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BOARD ON ATMOSPHERIC SCIENCES AND CLIMATE ANTONIO J. BUSALACCHI, JR. (Chair, beginning September 2009), University of Maryland, College Park ROSINA M. BIERBAUM, University of Michigan, Ann Arbor RICHARD CARBONE, National Center for Atmospheric Research, Boulder, Colorado WALTER F. DABBERDT, Vaisala, Inc., Boulder, Colorado KIRSTIN DOW, University of South Carolina, Columbia GREG S. FORBES, The Weather Channel, Inc., Atlanta, Georgia ISAAC HELD, National Oceanic and Atmospheric Administration, Princeton, New Jersey ARTHUR LEE, Chevron Corporation, San Ramon, California RAYMOND T. PIERREHUMBERT, University of Chicago, Illinois KIMBERLY PRATHER, Scripps Institution of Oceanography, La Jolla, California KIRK R. SMITH, University of California, Berkeley JOHN T. SNOW, University of Oklahoma, Norman THOMAS H. VONDER HAAR, Colorado State University/CIRA, Fort Collins XUBIN ZENG, University of Arizona, Tucson Ex Officio Member GERALD A. MEEHL, National Center for Atmospheric Research, Boulder, Colorado NRC Staff CHRIS ELFRING, Director LAURIE GELLER, Senior Program Officer IAN KRAUCUNAS, Senior Program Officer ED DUNLEA, Senior Program Officer TOBY WARDEN, Program Officer MAGGIE WALSER, Associate Program Officer KATIE WELLER, Associate Program Officer JOSEPH CASOLA, Postdoctoral Fellow RITA GASKINS, Administrative Coordinator LAUREN A. BROWN, Research Associate ROB GREENWAY, Program Associate SHELLY FREELAND, Senior Program Assistant AMANDA PURCELL, Senior Program Assistant RICARDO PAYNE, Senior Program Assistant JANEISE STURDIVANT, Program Assistant SHUBHA BANSKOTA, Financial Associate viii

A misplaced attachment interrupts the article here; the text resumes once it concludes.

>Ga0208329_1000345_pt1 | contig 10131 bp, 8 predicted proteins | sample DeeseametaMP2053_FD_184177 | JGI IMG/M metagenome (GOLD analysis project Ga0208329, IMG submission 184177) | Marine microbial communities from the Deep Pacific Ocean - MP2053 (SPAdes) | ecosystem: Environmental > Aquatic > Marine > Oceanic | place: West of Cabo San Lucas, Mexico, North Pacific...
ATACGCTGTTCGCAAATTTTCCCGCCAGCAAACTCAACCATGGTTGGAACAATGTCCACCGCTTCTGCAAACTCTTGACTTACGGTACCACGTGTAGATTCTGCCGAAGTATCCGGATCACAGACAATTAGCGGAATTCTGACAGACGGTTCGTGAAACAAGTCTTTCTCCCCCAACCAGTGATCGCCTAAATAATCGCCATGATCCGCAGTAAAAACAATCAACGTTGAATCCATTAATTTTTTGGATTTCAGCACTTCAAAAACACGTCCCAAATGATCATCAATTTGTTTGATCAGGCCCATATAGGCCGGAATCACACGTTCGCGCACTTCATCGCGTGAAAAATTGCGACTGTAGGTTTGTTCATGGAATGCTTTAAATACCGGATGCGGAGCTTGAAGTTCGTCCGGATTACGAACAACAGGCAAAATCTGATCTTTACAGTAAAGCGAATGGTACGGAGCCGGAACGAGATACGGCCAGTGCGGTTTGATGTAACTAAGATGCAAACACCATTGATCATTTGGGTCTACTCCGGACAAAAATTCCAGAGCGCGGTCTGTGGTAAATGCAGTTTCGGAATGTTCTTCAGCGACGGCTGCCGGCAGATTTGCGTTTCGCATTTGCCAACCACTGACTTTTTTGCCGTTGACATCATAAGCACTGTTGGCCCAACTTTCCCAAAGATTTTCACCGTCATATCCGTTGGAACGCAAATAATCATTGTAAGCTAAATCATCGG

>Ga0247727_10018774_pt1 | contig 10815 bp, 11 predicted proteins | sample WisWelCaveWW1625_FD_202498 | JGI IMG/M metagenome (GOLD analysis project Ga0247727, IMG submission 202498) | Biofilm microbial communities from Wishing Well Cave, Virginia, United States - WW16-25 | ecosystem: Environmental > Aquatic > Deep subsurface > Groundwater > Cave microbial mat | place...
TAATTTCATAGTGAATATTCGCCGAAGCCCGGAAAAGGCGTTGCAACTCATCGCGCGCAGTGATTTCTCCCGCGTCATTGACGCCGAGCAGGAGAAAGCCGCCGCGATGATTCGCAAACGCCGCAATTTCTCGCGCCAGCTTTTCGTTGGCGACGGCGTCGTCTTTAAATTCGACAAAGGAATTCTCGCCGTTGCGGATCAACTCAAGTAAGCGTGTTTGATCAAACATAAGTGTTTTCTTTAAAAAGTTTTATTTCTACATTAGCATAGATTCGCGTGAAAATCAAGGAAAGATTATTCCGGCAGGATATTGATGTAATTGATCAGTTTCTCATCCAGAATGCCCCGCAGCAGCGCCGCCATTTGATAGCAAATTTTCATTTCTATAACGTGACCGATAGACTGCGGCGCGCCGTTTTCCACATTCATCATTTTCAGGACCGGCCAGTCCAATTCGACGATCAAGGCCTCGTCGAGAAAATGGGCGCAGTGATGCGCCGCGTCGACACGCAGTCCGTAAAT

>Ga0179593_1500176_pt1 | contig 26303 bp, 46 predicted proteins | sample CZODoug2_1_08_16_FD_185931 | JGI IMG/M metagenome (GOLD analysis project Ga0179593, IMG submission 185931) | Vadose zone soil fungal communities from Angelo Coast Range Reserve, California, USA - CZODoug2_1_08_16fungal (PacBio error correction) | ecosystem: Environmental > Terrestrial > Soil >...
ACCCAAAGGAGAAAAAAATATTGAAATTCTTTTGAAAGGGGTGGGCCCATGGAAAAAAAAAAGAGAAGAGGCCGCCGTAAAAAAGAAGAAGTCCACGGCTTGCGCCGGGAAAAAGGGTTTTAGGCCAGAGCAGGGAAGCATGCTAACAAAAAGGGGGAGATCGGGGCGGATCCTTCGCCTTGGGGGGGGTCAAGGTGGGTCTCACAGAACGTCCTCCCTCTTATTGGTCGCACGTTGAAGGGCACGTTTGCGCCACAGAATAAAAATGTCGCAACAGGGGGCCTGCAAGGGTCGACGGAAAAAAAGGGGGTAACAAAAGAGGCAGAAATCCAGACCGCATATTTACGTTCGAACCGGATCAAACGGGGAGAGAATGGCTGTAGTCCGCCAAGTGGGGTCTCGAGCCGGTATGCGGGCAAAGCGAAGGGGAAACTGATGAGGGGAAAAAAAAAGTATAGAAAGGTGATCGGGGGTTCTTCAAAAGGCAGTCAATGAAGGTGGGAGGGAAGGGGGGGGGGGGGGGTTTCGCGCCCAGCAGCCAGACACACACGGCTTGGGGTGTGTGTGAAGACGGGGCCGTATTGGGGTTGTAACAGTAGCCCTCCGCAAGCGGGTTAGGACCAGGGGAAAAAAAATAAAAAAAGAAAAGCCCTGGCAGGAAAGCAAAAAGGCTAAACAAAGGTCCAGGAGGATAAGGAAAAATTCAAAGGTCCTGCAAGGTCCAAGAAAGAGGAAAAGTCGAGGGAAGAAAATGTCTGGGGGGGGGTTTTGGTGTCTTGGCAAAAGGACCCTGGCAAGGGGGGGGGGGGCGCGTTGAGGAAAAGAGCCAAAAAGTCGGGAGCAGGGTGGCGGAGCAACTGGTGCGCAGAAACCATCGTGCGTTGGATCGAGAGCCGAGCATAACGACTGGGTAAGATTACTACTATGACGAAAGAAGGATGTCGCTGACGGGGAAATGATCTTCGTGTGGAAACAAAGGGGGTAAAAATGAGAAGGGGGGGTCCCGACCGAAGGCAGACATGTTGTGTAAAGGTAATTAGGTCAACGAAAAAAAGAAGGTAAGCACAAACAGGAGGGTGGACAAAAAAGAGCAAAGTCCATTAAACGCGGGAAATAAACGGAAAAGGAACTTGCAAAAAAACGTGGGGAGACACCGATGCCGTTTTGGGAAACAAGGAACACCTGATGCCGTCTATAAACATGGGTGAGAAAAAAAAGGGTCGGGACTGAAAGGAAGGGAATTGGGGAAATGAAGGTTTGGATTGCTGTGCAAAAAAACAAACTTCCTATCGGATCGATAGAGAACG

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Preface In early 2008, the National Academy of Sciences began a series of activities to facilitate the increased involvement of scientists in answering questions related to climate and environmental change, energy, natural disasters, and national security. The goal is to advance scientific understanding of global climate change and other environmental and disaster-related phenomena, while considering the implications of this understanding for U.S. national security. As part of a suite of activities on climate, energy, and national security, the National Research Council (NRC) appointed the Committee on Indicators for Understanding Global Climate Change, which was tasked with identifying indicators that can increase the understanding of global climate change and environmental sustainability (see Appendix A for Statement of Task). To begin, the committee sought input from a broad cross-section of physical, biological, and social scientists engaged in research in areas broadly related to environmental sustainability and climate change. Eight panels provided input (see pages v and vi for membership): cryosphere, land-surface and terrestrial ecosystems, hydrology and water resources, atmosphere, human health and other dimensions, oceans (both physical and biological/chemical), and natural disasters. The panels identified measurements and then metrics that, in their expert judgment, could serve as useful indicators. The panels also suggested illustrative locations around the globe where measurements of the underlying observations could be gathered. The exercise was intended to draw upon the scientific imagination of the participants and not the capabilities of any particular observing platform. What follows in this report is the committee’s judgment of potential key metrics for monitoring climate change with an eye toward environmental sustainability. The committee would like to thank Ric Cicone, Pam Matson, and Tom Parris for sharing their knowledge of environmental sustainability with the committee and panels. We would also like to thank the members of the topical panels for their hard work and dedication throughout the process and the writing of this report. The tables of indicators of climate change that they provided are an integral part of this report. Our sincerest thanks are extended to BASC Director Chris Elfring, Study Director Curtis Marshall, Associate Program Officer Katie Weller, Administrative Coordinator Rita Gaskins, and Senior Program Assistant Ricardo Payne for facilitating the committee process and the production of this report. Mark Abbott, Chair Committee on Indicators for Understanding Global Climate Change ix